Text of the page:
Adaptation Charlie Kaufman

Charlie Kaufman, screenwriter of ‘Adaptation’

It is written from a first person perspective as the journalist Susan Orlean based it on her own experience researching her article for The New Yorker, and the impact it had on her life. Her relationship – or lack thereof – with the enigmatic John Laroche is designated to the backseat of the novel, but if one was to take stock of anything in the narrative when trying to turn book into film, this somewhat tentative friendship would be it. The tension that exists between them is based on how they are each others’ opposite in every respect, but Laroche is the reason Orlean uncovers her own joy of discovering, which makes her aware of an absence in her life that is hard for her to define. Kaufman picks up on this in the novel and makes it a neatly planted aspect of their subplot throughout Adaptation, the undercurrent of it being there in their first meeting at Laroche’s trial, in his quirky – but insightful – character and how it is becoming ever more apparent that Orlean is dissatisfied with her life.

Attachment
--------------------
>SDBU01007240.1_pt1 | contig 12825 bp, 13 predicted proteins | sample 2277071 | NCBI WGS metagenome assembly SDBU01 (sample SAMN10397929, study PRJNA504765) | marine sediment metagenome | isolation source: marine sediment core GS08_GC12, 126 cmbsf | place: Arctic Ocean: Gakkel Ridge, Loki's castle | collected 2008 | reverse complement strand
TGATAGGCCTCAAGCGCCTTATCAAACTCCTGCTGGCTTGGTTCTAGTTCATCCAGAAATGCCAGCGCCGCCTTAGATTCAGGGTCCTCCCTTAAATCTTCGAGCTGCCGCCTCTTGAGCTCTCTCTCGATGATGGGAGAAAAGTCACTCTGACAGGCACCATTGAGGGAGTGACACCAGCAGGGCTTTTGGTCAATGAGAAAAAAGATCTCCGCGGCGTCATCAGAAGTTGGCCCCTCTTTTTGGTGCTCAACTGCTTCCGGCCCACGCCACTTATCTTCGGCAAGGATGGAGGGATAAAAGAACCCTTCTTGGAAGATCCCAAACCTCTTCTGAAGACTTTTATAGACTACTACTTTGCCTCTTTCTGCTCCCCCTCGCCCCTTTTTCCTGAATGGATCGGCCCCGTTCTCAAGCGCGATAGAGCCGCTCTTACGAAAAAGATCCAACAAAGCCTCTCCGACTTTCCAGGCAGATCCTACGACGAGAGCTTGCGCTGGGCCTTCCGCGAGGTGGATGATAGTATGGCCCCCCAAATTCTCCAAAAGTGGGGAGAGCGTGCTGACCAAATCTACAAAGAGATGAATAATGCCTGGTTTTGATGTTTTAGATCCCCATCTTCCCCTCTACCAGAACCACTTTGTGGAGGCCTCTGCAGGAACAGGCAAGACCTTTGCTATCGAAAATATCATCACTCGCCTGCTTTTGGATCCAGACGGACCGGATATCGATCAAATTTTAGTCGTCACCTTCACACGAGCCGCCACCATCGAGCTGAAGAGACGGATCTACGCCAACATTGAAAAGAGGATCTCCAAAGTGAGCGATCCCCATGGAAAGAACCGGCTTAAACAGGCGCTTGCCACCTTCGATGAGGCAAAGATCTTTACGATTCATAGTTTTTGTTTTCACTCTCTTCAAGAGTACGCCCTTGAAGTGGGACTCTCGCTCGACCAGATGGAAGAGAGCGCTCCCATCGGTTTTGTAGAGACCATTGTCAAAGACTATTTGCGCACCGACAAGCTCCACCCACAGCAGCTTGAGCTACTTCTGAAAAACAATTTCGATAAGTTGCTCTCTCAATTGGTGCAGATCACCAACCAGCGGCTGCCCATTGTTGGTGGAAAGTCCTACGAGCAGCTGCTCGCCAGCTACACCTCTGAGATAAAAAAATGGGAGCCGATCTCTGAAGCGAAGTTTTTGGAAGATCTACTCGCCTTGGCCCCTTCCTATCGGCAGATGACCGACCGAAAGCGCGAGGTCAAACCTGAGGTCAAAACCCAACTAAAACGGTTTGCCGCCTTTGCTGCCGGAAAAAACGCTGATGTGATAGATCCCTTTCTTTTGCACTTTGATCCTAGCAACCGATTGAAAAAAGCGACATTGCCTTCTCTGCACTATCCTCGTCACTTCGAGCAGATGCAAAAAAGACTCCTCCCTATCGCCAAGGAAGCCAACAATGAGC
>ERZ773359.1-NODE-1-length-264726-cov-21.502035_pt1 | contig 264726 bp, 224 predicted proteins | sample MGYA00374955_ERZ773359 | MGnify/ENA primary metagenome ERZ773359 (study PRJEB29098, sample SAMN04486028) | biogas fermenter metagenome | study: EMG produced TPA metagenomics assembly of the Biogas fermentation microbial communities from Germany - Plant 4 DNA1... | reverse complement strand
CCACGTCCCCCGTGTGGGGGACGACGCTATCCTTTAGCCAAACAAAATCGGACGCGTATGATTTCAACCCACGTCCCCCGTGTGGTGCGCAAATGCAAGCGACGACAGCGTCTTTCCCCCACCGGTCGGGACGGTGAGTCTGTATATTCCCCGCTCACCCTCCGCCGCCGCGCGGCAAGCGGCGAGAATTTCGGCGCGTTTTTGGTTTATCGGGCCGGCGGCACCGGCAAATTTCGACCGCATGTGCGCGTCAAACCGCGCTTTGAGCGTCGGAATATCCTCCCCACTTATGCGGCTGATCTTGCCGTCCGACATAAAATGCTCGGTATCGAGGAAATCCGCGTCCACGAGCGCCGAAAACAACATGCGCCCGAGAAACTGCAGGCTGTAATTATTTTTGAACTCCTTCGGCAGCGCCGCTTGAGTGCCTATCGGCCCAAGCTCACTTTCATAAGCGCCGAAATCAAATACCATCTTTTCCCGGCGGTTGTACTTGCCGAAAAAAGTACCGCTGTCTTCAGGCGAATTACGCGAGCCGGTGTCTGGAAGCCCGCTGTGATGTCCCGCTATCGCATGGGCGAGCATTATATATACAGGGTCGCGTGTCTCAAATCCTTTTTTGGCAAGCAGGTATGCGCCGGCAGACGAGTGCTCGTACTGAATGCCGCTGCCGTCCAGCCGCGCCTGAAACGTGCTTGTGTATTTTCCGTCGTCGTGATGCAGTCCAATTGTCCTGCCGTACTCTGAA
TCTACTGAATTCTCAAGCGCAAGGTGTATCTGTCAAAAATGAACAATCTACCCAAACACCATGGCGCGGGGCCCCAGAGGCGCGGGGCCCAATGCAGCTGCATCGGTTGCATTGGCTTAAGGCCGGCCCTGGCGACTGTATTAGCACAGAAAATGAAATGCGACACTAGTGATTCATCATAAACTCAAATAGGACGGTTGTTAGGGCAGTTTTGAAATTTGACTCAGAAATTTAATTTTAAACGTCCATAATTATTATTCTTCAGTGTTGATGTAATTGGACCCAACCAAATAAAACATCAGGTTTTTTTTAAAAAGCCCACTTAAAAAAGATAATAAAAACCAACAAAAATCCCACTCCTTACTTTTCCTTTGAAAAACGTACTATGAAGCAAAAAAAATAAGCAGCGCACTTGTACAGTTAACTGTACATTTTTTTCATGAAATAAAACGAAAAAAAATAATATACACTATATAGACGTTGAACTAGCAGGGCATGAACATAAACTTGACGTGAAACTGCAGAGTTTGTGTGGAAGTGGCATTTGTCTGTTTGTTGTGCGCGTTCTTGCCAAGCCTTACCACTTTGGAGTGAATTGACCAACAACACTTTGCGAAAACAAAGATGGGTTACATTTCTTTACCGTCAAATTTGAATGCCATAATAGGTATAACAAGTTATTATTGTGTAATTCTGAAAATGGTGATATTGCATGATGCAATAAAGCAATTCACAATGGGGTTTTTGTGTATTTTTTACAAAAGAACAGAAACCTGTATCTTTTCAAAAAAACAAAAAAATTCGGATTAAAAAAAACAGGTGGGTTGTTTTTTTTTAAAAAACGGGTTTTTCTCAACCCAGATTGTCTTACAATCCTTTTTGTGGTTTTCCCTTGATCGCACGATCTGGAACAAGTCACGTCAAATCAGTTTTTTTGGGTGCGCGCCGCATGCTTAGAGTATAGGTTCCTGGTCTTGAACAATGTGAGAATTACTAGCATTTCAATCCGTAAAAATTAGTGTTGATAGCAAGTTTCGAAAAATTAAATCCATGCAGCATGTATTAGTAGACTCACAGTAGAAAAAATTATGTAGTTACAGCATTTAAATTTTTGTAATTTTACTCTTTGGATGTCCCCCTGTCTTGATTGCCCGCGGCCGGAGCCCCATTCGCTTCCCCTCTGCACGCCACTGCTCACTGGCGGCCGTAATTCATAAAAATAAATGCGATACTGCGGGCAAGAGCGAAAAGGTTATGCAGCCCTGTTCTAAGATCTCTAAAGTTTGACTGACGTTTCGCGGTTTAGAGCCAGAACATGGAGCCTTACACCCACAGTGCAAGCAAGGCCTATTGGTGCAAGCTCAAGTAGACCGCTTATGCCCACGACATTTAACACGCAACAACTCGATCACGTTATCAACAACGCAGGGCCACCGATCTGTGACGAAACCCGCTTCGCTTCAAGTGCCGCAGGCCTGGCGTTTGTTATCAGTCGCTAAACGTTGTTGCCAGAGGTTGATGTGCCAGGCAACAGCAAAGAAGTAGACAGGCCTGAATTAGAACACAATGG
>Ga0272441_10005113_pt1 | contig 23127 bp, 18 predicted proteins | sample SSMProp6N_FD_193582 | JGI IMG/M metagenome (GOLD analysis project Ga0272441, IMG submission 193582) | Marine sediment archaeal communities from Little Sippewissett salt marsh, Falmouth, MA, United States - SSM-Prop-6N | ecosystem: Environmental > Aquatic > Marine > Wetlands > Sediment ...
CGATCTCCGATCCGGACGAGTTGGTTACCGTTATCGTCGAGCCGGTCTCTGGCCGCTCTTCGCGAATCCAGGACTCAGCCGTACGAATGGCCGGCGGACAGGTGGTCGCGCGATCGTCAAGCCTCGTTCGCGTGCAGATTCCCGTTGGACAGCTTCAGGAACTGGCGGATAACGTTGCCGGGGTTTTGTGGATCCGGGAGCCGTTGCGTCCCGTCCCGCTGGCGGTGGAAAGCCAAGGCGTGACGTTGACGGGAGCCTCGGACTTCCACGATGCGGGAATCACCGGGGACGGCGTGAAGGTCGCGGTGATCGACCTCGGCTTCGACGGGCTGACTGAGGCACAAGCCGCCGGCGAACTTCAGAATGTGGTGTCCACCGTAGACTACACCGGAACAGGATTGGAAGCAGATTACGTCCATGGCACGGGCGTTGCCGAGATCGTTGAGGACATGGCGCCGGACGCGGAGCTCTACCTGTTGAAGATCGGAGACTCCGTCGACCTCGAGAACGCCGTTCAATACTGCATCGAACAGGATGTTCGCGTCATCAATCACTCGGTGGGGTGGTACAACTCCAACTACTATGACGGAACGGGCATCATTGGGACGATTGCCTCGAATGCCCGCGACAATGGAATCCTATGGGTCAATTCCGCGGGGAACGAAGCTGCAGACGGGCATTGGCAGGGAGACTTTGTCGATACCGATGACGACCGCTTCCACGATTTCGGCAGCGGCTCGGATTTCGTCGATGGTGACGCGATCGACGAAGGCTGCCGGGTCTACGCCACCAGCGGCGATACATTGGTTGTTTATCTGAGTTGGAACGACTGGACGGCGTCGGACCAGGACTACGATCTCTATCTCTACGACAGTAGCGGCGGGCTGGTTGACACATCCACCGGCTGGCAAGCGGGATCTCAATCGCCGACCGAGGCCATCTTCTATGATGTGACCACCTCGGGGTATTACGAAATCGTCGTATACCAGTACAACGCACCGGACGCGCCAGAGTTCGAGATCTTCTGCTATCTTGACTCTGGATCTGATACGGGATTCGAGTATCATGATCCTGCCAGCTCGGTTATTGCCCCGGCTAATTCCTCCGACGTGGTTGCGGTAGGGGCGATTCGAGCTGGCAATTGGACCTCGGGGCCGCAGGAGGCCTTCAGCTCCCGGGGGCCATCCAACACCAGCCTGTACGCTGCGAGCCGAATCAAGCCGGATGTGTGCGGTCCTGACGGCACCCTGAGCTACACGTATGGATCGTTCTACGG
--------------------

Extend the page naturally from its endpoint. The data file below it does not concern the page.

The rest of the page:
The crux of the importance of the orchid as a major focus of the novel, and how the rather plotless weight of this will be handled in the film, is also established early on when Charlie, in the opening sequence, states to his producer that the book is about flowers and that is what he wants his screenplay to be about. Thus the flower is immediately made integral to the progression of the plot as it is part of the main character’s goal.

Charlie and Donald: Indie versus Blockbuster